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SOCIAL    AND    POLITICAL    LIFE           189

believe that every dog has his day, and "heaven's way always
goes round." If a man has ability, steadiness and ambition,
he can always rise and climb high. Who can tell? A bean-
curd seller's daughter may suddenly catch the eyes of a power-
ful official or a colonel, or his son may by a strange accident
become the doorkeeper of a city magistrate. Or a butcher's
son-in-law, who may be a poor middle-aged village school-
master, may suddenly pass the official examinations and, as
we are told in the novel Julinwaishik, one gentry scholar from
the city asks him to come and stay in his mansion, another
comes to "exchange certificates" of sworn brotherhood with
him, a third rich merchant presents him with rolls of silk and
bags of silver, and the city magistrate himself sends him two
maid-servants and a cook to relieve his peasant wife of her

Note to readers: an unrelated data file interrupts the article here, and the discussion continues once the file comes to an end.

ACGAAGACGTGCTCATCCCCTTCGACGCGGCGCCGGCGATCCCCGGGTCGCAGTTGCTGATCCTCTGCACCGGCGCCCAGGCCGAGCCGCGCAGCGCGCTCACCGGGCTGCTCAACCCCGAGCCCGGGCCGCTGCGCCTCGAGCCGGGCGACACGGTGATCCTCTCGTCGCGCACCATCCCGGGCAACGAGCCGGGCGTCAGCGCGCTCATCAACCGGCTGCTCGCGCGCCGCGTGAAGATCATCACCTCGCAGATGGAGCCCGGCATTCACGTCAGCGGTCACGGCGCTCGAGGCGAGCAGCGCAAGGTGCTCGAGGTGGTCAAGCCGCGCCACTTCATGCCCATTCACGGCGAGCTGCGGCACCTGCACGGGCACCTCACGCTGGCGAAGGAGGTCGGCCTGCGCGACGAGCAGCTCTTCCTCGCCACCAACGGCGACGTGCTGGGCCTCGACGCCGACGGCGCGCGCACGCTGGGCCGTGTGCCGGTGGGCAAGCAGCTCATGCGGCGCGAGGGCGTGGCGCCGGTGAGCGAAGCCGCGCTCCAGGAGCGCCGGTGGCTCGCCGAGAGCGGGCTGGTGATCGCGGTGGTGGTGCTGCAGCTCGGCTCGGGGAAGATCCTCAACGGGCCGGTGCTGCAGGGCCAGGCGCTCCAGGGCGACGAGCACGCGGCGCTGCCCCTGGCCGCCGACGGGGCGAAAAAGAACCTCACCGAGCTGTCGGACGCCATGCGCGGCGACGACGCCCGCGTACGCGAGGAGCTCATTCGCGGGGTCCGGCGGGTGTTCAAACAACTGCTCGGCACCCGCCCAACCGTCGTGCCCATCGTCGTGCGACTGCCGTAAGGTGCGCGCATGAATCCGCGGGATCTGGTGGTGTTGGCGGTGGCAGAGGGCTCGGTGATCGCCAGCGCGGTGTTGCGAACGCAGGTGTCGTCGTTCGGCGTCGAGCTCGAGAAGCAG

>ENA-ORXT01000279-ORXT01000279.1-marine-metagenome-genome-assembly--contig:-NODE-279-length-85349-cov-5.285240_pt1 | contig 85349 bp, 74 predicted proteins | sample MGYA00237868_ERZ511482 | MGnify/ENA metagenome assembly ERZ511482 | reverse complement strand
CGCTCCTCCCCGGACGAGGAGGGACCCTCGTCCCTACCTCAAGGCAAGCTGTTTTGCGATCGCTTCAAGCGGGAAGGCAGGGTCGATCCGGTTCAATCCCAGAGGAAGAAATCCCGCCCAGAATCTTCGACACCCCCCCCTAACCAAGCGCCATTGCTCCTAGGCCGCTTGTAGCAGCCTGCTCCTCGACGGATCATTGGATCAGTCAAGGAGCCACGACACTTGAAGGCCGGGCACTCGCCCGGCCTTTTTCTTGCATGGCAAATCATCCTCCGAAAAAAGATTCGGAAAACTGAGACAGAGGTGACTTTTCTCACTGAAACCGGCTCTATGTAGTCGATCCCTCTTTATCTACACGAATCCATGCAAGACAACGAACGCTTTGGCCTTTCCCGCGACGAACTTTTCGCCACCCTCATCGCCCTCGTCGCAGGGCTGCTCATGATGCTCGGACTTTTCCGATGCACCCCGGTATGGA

kitchen labour. The butcher moves into the new mansion
in the city, happy of heart, forgetting how he had always
bullied his son-in-law, says he has always believed in him, and
is now ready to lay down the butcher's knife and be fed by
him for life. When this happens, his day has come. We envy
him but we do not call it unfair. For we call it fate, or his

Fatalism is not only a Chinese mental habit, it is part of the
conscious Confucian tradition. So closely related is this belief in
fate connected with the Doctrine of Social Status that we have
such current phrases as "keep your own status and resign your-
self to heaven's will," and "let heaven and fate have then-
way." Confucius, in relating his own spiritual progress, said
that at fifty he "knew heaven's will." At sixty "nothing he
heard could disturb him." This doctrine of fatalism is a great
source of personal strength and contentment, and accounts
for the placidity of Chinese souls. As no one has all the luck
all the time, and as good luck cannot apparently come to all,
one is willing to submit to this inequality as something perfectly
natural. There is always a chance for ambitious and able men
to rise through the imperial examinations. And if, through
luck or through ability, a man rises from the unprivileged to
the privileged class, then it is his turn. Once in the privileged
class, he is in love with it; a change of psychology takes place
along with the change in elevation. He begins to love social